50% of kids tested for food allergies were not actually allergic. When somebody asks why there are so many people who are allergic today, you can point to this research by National Jewish Health. There’s a good chance that only half of kids are actually allergic to the food they think they are allergic to; the other half have paranoid parents. Or they were misdiagnosed. The true test of whether you are actually allergic to something is whether or not you can eat it. Blood tests and skin prick tests are not definitive.
As far as the peanut allergy craze, that may be a thing of the past. Scientists at Duke University Medical Center have been testing whether challenging a child’s allergy with incremental amounts of the allergen in their food can eventually cure them of the allergy. As it stands, only a small number of children have participated, but half of them are now completely able to handle peanuts without breaking out.
I’m just going to assume that there is no link between the first study and the second study, right? 50% of kids don’t actually have allergies and 50% of kids are cured by scientists? Surely, the scholars at Duke double-checked that the kids they were testing were actually allergic. Just kidding! Some of the kids in the Duke study had an extremely low tolerance for peanuts, but it’s still a funny coincidence.
Before anyone gets the wild idea to try this at home, be aware that challenging your child with food to which she is allergic should only be done by doctors in an observed setting. As everyone knows from peanut hysteria, the nut is deadly to those who are allergic.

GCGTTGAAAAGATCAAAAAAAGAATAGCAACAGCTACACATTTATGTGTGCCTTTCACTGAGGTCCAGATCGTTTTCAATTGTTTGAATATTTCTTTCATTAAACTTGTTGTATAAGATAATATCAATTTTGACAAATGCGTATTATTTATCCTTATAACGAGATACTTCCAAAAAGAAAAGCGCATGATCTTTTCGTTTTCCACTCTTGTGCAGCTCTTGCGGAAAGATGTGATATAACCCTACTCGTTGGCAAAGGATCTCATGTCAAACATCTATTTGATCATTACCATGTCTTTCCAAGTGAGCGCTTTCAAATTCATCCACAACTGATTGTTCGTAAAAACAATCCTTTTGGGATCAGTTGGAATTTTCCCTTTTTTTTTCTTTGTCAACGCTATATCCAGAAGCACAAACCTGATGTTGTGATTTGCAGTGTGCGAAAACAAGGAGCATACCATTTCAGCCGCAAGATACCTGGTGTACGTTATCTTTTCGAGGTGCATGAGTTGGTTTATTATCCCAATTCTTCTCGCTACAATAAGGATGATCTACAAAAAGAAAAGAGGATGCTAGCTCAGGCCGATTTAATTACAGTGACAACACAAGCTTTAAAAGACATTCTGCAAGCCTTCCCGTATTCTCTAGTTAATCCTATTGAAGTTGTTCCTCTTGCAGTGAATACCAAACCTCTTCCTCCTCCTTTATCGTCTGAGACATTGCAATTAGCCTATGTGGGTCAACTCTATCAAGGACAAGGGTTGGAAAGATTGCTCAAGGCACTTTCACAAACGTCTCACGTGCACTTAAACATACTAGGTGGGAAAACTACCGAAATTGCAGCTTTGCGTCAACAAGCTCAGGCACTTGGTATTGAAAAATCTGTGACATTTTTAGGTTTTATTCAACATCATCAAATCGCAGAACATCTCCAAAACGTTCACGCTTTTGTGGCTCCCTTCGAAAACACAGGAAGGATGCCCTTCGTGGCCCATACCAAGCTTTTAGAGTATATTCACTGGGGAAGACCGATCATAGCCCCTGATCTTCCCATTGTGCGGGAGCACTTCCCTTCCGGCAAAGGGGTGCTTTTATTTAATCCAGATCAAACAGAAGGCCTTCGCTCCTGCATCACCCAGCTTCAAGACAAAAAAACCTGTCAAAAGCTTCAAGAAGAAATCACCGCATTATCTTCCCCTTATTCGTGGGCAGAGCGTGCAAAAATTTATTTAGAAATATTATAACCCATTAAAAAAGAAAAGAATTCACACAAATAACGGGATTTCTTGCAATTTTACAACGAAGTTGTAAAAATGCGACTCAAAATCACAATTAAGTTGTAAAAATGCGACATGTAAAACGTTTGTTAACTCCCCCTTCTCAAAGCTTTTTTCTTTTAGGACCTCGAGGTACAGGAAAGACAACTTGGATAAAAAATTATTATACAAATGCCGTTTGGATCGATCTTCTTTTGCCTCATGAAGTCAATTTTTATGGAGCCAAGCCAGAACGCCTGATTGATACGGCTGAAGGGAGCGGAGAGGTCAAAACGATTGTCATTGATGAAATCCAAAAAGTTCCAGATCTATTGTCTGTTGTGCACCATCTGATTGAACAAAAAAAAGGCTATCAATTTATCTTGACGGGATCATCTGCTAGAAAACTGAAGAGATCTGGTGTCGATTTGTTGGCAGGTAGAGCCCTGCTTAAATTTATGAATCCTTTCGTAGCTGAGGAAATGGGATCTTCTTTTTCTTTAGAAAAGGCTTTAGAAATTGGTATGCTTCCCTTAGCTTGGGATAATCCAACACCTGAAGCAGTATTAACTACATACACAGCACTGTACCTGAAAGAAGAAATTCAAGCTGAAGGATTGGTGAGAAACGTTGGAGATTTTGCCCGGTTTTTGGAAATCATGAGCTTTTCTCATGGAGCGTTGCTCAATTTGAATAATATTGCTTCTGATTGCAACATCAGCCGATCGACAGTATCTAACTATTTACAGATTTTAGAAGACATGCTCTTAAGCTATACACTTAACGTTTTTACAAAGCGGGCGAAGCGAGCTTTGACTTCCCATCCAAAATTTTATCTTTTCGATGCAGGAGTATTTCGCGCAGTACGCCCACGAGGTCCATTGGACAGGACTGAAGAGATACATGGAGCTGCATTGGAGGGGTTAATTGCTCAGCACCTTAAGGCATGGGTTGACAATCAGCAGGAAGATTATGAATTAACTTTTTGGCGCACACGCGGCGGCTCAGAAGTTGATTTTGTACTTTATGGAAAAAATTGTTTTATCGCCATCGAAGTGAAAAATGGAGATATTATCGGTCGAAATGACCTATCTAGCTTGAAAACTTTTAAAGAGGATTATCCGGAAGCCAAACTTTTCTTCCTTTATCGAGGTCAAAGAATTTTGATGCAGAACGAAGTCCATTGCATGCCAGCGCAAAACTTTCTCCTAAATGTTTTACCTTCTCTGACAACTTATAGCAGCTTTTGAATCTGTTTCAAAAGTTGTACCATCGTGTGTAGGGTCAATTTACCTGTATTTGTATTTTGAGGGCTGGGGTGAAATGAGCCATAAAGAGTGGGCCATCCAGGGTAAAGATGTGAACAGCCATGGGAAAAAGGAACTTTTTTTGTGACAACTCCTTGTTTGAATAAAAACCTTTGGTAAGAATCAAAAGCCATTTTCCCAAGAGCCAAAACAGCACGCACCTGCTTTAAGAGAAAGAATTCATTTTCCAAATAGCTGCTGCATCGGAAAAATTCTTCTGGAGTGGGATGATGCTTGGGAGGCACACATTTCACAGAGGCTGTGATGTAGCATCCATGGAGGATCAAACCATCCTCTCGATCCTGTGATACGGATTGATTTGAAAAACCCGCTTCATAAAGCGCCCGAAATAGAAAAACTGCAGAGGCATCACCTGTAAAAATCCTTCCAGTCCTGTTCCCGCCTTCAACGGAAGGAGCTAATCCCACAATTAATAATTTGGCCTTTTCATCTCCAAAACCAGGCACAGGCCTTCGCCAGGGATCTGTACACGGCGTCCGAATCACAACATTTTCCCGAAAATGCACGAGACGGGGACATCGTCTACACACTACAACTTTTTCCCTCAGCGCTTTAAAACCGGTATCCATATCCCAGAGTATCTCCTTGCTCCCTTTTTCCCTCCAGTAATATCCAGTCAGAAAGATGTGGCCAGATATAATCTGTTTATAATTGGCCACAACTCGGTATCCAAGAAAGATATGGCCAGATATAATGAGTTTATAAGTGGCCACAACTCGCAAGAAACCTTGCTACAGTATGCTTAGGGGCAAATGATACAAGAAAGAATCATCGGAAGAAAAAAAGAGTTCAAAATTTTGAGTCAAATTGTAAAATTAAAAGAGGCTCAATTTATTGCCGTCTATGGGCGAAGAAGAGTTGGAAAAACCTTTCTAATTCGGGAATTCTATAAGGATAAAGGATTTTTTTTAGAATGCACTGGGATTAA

I feel bad for the researchers who had previously discovered that peanut allergies may be cured by a combination of Chinese herbs. Duke kind of stole their thunder. It’s too bad because Traditional Chinese Medicine really needed to put a check in the “win” column. But, they shouldn’t worry because I have news…
Chinese herbs cure eczema! Yeah, right.
The Ming Qi Natural Health Center in Manhattan treated 14 children with a combination of Erka Shizheng Herbal Tea, herbal baths and creams, and acupuncture. The results of this “study” are worded in a tricky way.
At the start of the study, more than half of the participants had severe symptoms on a standard scale that doctors use to gauge eczema severity. After eight months of treatment, most had mild symptoms
More than half could mean that 8/14 had severe symptoms, and the rest had mild symptoms. If that were the case, it would only require 2 patients with severe symptoms to mildly heal for “most” of them to have mild symptoms eight months later. Also, this study was not controlled or blinded in any way, so it’s worthless.
Any healing that occurred with these patients could have been from the moisture of the baths or the non herbal components of the cream. There’s also the strong possibility that some of the children healed naturally. I know that my daughter had eczema as a baby and it went away naturally. There’s also an egregious problem with this data – some of the kids were using steroid medicine.
A good study needs to be controlled for all the possible variables. How can we know anything certain if there are no controls?